I went back to my apartment for a few hours. I had full intentions on a nap, crying gives me MAJOR headaches; but instead I just felt numb. Later that afternoon/evening, we all (mom, sisters, and I) met up and my older sisters house for dinner. My niece is this amazing, warm, bright ray of sunshine, the only sort of silver lining to this day. With her, we smiled, played, laughed. Things felt like they might be okay for now. Every Sunday, I still feel that way with her.

It’s been just over three weeks. My best days are when I almost achieve this “numb” feeling. I still have “good” days, but they just do not feel whole. Being back at my full time job makes me feel a little bit “normal,” being around all the kids again. They really do just make everything better. The first day, I had one of my favorite kiddos (who said that? We don’t have favorites) nearly knocked the wind out of me running to give me a hug. It was the best hug I’d had in months. I’d missed it over the summer.

There are times when the smallest thing will catch me off guard, when I get an ache in my chest, when I feel like I can’t breathe. Something as simple as a song, or something will happen that I will go to text my dad about, and can’t. But other times, I almost feel numb towards it, and just go about my day. It’s a long process, and I can only take a little bit at a time. It’s too much to bear all at once.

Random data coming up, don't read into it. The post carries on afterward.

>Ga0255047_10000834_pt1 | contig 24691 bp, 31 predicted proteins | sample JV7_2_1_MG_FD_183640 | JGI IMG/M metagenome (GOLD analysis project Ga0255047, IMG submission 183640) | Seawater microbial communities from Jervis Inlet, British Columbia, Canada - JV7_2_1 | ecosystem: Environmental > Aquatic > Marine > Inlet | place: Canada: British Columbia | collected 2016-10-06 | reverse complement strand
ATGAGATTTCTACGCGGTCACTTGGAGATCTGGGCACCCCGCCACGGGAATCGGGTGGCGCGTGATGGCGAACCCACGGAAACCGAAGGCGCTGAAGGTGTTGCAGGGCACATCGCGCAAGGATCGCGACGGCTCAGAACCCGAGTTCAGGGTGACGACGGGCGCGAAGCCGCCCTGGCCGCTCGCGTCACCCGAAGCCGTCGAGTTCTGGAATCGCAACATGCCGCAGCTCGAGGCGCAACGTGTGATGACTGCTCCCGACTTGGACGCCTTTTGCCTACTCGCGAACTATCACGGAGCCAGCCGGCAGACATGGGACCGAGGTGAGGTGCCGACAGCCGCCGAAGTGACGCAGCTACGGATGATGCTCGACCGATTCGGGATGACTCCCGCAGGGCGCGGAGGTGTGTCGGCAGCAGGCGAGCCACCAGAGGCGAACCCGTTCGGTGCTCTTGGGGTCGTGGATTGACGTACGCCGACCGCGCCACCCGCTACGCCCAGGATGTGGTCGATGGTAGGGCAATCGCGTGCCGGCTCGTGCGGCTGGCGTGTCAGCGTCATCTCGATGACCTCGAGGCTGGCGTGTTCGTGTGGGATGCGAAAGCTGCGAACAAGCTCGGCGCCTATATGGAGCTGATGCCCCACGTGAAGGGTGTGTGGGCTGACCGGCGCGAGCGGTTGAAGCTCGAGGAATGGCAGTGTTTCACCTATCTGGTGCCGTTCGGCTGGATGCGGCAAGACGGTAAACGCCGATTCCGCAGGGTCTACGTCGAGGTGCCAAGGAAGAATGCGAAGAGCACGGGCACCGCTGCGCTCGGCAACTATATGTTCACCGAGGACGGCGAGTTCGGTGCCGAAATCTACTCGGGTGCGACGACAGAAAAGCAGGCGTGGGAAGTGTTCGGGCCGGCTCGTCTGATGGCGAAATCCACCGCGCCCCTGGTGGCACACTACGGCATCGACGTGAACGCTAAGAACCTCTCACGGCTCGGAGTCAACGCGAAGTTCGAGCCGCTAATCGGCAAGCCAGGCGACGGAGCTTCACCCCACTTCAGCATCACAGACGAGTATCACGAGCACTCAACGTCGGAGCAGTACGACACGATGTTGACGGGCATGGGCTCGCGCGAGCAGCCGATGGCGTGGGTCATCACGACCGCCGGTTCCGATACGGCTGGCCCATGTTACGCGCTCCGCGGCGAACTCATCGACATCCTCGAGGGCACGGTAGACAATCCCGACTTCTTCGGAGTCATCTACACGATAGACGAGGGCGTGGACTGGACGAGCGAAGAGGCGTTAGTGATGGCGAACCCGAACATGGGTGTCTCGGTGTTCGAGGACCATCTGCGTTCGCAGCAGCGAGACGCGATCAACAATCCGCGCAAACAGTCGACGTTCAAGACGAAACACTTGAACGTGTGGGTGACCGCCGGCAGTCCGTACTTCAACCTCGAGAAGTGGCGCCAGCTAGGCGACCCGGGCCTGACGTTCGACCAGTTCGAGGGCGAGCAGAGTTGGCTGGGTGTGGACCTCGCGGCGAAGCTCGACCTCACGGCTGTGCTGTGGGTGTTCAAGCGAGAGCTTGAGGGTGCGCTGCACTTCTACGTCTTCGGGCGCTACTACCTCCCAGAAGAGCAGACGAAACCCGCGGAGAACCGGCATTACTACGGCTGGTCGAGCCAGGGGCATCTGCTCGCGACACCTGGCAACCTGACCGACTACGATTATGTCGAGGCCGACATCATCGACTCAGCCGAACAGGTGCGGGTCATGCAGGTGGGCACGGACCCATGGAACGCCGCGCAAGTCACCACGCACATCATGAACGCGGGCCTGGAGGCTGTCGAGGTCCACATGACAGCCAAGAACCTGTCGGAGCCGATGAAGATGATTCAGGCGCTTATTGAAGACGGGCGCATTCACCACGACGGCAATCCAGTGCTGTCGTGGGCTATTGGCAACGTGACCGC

Going out and doing things have been severely limited. Mostly I just go to work (which sometimes is a LARGE struggle with the part time job, I’ve refilled my Xanax for it), go to Sunday dinner (or other things at my parents’ house), go to the neighbors, or hang out at my apartment. Going to events or social gatherings currently do not hold my interest. I guess that’s a part of grief.

Throughout all of this, there is a Grey’s Anatomy quote that sticks in my head.

Christina: “There’s a club. The dead dads club. And you can’t be in it ’til you’re in it. You can try and understand, you can sympathize… But until you feel that loss… My dad died when I was nine. George, I’m really sorry you had to join the club.”

George: “I don’t know how to exist in a world where my dad doesn’t.”

Christina: “Yeah, that never really changes.

It is very hard to learn to exist in a world where my dad doesn’t. Especially as close as we were. It’s hard when I see an actor from a show we used to watch starring in a new one, and I reach for my phone only to drop it. It’s hard when I dream that he is still around and I wake up and he isn’t. It’s hard when I go to their house, and he isn’t there. Sometimes it’s hard to get out of bed in a world where he no longer is.

All we can do is keep breathing…

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8 thoughts on “There’s a Club…

  1. My deepest sympathies to you! These things are never easy and it is a journey. It is such a great thing though that you wrote about it and you are letting yourself feel your feelings. The pain you feel is because you had that much love in your heart, and that’s the beautiful part.

    Like

  2. Wow this was a powerful read. It sounds like a heart-wrenching journey to have gone through, I’m really sorry for your loss. Your writing is beautiful nevertheless xxx
    Alys

    Like